otherwise “let the investigation take its course” (id. at 119). No criminal charges resulted (id. at 121).
Thereafter, ODE began an investigation to determine whether, based on Brant’s allegations,
Kowalski would be disciplined (id. at 123). Midway through that investigation, ODE informed Lally
that North Point was “free to conduct [its own] investigation.” Prior to that time, North Point had held
off “because we don’t want anyone to say we’ve interfered” with the criminal or ODE investigations
(id. at 130–31). Lally assigned McCarthy to the investigation (id. at 131). McCarthy spoke with
several North Point employees who “were primarily in [Kowalski’s] room.” He did not speak with
Brant or Kowalski, who an ODE investigator was already scrutinizing (McCarthy Dep. at
130–33,140). He “ask[ed] . . . individuals point blank if they had ever observed or suspected child
abuse in that classroom” by Kowalski (id. at 142). All said “no.” (id.).
North Point placed Kowalski on paid leave for the 2004-05 school year, pending conclusion
of the criminal and administrative investigations (Doc. 90 at ¶ 96). In March 2005, Kowalski entered
into an ODE consent agreement, which imposed additional training requirements. For two years,
Kowalski and North Point reported to ODE on a biennial basis on Kowalski’s performance (id. at ¶
97–98). ODE did not terminate or suspend Kowalski’s teaching license (id. at ¶ 99). Kowalski
returned to regular employment during the 2005-06 school year, though not as a classroom teacher
(Kowalski Dep. at 51–52). She fulfilled the ODE consent agreement in July 2007 (Doc. 99-3 at 73),
and was still employed by North Point as of May 2013 (Lally Dep. at 39; Doc. 99-3 at 8).
STANDARD OF REVIEW
Pursuant to Federal Civil Rule 56(a), summary judgment is appropriate where there is “no
genuine dispute as to any material fact” and the moving party “is entitled to judgment as a matter of
law.” Id. When considering a motion for summary judgment, the court must draw all inferences from
the record in the light most favorable to the non-moving party. Matsushita Elec. Indus. Co. v. Zenith
Radio Corp., 475 U.S. 574, 587 (1986). The court is not permitted to weigh the evidence or determine
the truth of any matter in dispute -- it may not, for instance, believe one witness’ account of the
alleged abuse, and discount another witness’ account. Rather, the court determines only whether the
case contains sufficient evidence from which a jury could reasonably find for the non-moving party.
Anderson v. Liberty Lobby, Inc., 477 U.S. 242, 248–49 (1986).
Theories of Liability
Plaintiffs sue actors at all levels of the North Point administration, including the municipality
As a result, Plaintiffs’ theories of liability differ, based on a Defendant’s actions,
responsibilities, and knowledge (if any) of the alleged abuse prior to Brant’s June 18, 2004 report.
Briefly stated, Plaintiffs allege (1) one Defendant (Kowalski) directly abused their children, (2) other
Defendants (Streng and Wagner) failed to prevent known abuse from occurring, and (3) still other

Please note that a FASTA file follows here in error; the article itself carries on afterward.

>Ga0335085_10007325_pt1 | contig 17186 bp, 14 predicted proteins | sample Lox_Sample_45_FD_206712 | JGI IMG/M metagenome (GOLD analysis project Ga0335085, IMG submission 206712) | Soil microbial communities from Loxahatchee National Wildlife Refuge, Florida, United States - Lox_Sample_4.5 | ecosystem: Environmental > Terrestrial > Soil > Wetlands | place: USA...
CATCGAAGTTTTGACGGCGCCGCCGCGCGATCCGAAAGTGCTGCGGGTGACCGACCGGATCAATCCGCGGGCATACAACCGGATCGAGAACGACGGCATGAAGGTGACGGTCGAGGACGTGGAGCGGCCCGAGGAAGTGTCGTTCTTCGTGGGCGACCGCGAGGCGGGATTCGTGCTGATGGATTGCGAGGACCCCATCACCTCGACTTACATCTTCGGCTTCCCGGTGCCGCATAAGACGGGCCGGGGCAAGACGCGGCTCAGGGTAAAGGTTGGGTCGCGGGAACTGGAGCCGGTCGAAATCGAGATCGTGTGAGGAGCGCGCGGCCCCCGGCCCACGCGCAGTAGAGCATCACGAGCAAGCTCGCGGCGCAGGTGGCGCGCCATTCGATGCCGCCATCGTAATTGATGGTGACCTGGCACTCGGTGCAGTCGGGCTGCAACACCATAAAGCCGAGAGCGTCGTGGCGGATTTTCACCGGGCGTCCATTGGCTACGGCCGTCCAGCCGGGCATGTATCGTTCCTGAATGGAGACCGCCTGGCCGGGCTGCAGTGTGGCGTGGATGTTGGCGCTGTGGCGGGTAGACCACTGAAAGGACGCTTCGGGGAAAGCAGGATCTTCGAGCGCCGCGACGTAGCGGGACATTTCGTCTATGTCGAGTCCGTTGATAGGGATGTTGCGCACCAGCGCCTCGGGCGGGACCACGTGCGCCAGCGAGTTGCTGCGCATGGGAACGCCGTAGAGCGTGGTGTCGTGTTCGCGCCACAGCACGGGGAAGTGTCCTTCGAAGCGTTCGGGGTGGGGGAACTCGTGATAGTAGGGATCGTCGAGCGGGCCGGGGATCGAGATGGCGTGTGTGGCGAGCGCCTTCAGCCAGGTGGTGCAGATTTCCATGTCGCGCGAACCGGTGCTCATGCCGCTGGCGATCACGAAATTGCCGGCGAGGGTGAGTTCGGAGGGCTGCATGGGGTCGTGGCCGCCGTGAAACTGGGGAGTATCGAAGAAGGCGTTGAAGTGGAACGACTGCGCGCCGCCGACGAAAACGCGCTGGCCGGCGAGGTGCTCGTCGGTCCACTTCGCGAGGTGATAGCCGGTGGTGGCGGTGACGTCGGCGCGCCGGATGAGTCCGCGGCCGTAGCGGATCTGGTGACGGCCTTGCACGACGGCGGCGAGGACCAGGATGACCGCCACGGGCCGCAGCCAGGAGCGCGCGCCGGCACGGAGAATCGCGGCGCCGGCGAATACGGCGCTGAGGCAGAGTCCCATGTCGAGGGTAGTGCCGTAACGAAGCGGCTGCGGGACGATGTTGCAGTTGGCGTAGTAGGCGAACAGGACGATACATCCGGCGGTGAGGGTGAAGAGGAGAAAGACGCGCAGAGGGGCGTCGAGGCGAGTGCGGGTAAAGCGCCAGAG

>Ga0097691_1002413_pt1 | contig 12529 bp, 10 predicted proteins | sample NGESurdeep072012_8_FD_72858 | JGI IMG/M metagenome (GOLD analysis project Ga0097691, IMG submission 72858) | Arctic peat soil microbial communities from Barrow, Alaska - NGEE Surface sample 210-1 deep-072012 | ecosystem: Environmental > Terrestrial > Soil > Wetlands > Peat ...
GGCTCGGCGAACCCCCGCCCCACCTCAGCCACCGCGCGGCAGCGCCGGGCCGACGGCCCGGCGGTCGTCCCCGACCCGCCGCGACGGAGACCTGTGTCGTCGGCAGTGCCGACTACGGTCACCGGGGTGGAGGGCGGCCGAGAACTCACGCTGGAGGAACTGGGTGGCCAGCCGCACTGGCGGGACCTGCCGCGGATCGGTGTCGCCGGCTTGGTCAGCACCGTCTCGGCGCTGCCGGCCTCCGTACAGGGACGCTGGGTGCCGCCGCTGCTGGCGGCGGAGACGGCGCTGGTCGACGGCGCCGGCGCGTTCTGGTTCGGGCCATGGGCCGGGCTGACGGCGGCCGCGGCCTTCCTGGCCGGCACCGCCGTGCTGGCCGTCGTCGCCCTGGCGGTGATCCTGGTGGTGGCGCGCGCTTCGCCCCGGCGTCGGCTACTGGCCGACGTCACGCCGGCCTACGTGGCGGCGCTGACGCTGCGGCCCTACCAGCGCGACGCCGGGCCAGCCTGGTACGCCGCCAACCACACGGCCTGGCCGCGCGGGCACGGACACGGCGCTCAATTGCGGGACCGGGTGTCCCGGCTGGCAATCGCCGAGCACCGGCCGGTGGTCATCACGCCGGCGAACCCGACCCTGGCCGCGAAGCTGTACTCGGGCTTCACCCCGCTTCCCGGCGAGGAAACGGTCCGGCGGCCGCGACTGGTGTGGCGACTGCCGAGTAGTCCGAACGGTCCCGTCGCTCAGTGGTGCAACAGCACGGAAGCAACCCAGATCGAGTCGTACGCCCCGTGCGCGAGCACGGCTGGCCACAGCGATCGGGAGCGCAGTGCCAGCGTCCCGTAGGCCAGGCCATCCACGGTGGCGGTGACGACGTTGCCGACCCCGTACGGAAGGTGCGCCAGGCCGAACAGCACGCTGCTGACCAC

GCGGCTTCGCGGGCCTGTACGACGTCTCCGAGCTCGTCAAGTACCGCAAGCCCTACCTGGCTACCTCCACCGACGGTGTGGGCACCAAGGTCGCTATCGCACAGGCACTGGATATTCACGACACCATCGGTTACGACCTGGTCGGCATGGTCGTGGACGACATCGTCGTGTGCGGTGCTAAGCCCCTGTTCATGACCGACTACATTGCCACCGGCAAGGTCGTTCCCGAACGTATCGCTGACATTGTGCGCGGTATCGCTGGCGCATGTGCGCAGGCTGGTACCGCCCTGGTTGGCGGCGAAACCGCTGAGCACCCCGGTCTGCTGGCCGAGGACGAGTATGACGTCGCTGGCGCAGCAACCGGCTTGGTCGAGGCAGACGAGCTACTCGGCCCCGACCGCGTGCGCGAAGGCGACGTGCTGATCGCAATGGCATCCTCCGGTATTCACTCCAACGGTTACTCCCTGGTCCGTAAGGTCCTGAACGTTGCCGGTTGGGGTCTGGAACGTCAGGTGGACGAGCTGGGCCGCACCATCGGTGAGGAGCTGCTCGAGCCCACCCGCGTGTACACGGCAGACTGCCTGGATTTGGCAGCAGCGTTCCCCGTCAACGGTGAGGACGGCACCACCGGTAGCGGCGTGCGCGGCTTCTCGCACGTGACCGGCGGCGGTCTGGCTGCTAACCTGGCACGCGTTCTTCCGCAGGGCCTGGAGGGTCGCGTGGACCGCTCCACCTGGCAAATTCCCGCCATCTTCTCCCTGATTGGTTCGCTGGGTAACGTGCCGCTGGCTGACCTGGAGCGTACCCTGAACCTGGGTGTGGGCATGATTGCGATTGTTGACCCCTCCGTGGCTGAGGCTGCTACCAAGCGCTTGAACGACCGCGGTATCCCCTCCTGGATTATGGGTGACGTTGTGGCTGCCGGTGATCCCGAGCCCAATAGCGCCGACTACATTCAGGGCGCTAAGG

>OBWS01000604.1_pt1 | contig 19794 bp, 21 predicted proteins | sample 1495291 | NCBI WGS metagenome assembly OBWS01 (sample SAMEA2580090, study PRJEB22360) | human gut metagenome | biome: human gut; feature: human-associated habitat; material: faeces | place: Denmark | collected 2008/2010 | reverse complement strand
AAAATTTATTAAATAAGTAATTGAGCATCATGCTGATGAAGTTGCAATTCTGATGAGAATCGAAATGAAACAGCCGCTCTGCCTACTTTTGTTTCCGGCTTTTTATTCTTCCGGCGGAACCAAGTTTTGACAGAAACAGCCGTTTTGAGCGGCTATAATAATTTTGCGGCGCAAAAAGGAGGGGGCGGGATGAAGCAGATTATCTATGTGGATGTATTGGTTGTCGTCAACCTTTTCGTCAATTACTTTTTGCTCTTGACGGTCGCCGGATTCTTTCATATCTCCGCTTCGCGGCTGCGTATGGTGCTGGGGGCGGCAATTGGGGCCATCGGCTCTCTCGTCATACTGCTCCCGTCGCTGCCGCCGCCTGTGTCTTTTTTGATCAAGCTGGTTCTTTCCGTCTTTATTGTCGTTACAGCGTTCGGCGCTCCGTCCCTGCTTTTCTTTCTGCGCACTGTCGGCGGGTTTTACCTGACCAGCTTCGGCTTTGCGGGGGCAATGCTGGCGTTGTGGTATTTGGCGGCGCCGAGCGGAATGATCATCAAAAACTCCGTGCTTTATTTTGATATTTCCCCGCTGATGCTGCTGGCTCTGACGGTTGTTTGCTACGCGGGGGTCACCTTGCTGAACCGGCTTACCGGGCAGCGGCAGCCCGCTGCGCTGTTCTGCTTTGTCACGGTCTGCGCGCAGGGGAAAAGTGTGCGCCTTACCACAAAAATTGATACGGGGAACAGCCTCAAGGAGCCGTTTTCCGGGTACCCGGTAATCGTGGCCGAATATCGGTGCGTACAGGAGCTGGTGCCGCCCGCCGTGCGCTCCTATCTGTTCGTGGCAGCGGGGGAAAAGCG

Defendants (North Point, Lally, and McCarthy), ignorant of the abuse, are liable because policies they
adopted or enforced (or failed to adopt), or customs or practices they allowed to develop, contributed
to Kowalski’s conduct.
However, this Court cannot proceed to the merits of J.F.’s claims because claim preclusion
bars those claims. In 2006, J.F.’s parents, Plaintiffs in this action, filed a complaint (“the 2006
action”) in the Huron County Court of Common Pleas against Kowalski and North Point (“the Huron
County Defendants”). The 2006 action raised negligence and intentional abuse claims (Doc. 4-1 at
1–3). In 2007, the J.F. Plaintiffs voluntarily dismissed the 2006 action (id. at 4). They refiled the
action in 2008 (“the 2008 action”) (Doc. 4-2 at 1–3).
Thereafter, the J.F. Plaintiffs’ counsel died. Now without counsel, the J.F. Plaintiffs failed to
attend a status conference. In January 2009, the Huron County Defendants filed a motion to dismiss
for failure to prosecute (Doc. 108-1 at 2). The next month, the court of common pleas issued an order,
requiring, by March 2009, the J.F. Plaintiffs to “communicate their desire to prosecute the case to the
court by and through the appearance of counsel or otherwise” (id.) (quotation marks omitted).
Because the J.F. Plaintiffs failed to contact the court, in March 2009 the court of common pleas
dismissed the 2008 action with prejudice (id.).
In February 2013, the J.F. Plaintiffs filed an Ohio Civil Rule 60(B)(1) “motion to reinstate the
dismissal as being without prejudice” (id. at 3). The court of common pleas denied the motion, noting
that relief under the Rule was time barred (id.). In March 2014, the Ohio court of appeals affirmed,
agreeing that the Rule 60 motion was untimely and finding the J.F. Plaintiffs “pointed to no specific
facts which would rise to the level of ‘extraordinary circumstances’ to warrant relief under [Ohio Civil
Rule] 60(B)(5)” (id. at 7–8).
This Court must give the state court judgment the same preclusive effect it would have in an
Ohio court. 28 U.S.C. § 1738. See also Dubuc v. Green Oak Twp., 312 F.3d 736, 744 (6th Cir. 2002).
To determine the effect of that judgment, this Court applies Ohio law. See Migra v. Warren City Sch.